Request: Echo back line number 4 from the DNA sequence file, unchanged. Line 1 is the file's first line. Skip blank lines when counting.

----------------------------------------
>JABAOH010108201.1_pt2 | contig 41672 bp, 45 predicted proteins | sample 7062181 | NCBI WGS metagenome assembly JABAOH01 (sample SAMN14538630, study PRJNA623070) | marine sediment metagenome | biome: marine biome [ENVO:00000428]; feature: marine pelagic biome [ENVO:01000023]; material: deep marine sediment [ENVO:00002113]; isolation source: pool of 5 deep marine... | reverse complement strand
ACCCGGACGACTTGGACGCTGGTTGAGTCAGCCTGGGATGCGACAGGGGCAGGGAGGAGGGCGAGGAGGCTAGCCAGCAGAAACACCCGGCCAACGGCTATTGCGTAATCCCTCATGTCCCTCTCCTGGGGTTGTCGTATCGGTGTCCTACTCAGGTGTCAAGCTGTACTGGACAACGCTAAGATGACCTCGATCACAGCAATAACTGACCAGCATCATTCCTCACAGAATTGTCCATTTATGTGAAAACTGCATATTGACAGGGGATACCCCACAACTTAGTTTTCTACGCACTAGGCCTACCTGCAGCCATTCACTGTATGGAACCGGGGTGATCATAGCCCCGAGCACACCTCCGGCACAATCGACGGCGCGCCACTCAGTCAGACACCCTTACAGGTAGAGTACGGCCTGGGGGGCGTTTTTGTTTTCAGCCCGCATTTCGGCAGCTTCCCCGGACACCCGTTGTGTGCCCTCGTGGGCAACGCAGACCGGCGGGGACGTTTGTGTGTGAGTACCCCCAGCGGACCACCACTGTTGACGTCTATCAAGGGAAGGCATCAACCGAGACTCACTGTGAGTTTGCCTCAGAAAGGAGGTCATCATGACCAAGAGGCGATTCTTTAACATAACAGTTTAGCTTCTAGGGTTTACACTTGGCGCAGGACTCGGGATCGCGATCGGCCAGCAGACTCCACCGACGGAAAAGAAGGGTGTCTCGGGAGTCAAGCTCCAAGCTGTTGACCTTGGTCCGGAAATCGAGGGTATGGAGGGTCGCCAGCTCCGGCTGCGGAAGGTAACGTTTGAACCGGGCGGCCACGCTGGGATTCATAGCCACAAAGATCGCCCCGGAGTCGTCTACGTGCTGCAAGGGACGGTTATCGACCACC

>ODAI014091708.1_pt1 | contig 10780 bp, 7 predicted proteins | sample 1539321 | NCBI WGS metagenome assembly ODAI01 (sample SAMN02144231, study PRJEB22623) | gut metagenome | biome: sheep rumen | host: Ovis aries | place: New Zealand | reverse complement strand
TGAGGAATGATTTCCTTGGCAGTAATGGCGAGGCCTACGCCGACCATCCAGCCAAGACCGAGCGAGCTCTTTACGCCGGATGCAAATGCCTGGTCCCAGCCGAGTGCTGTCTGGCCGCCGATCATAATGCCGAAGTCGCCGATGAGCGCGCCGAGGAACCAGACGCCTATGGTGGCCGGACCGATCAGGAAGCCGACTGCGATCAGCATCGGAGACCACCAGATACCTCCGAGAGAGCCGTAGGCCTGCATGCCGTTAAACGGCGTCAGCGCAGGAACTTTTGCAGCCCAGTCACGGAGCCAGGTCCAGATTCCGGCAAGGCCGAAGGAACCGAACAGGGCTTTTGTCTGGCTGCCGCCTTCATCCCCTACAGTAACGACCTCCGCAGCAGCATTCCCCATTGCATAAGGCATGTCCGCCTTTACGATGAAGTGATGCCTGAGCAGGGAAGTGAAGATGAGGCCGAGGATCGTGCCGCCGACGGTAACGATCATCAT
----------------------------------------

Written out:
TGAGGAATGATTTCCTTGGCAGTAATGGCGAGGCCTACGCCGACCATCCAGCCAAGACCGAGCGAGCTCTTTACGCCGGATGCAAATGCCTGGTCCCAGCCGAGTGCTGTCTGGCCGCCGATCATAATGCCGAAGTCGCCGATGAGCGCGCCGAGGAACCAGACGCCTATGGTGGCCGGACCGATCAGGAAGCCGACTGCGATCAGCATCGGAGACCACCAGATACCTCCGAGAGAGCCGTAGGCCTGCATGCCGTTAAACGGCGTCAGCGCAGGAACTTTTGCAGCCCAGTCACGGAGCCAGGTCCAGATTCCGGCAAGGCCGAAGGAACCGAACAGGGCTTTTGTCTGGCTGCCGCCTTCATCCCCTACAGTAACGACCTCCGCAGCAGCATTCCCCATTGCATAAGGCATGTCCGCCTTTACGATGAAGTGATGCCTGAGCAGGGAAGTGAAGATGAGGCCGAGGATCGTGCCGCCGACGGTAACGATCATCAT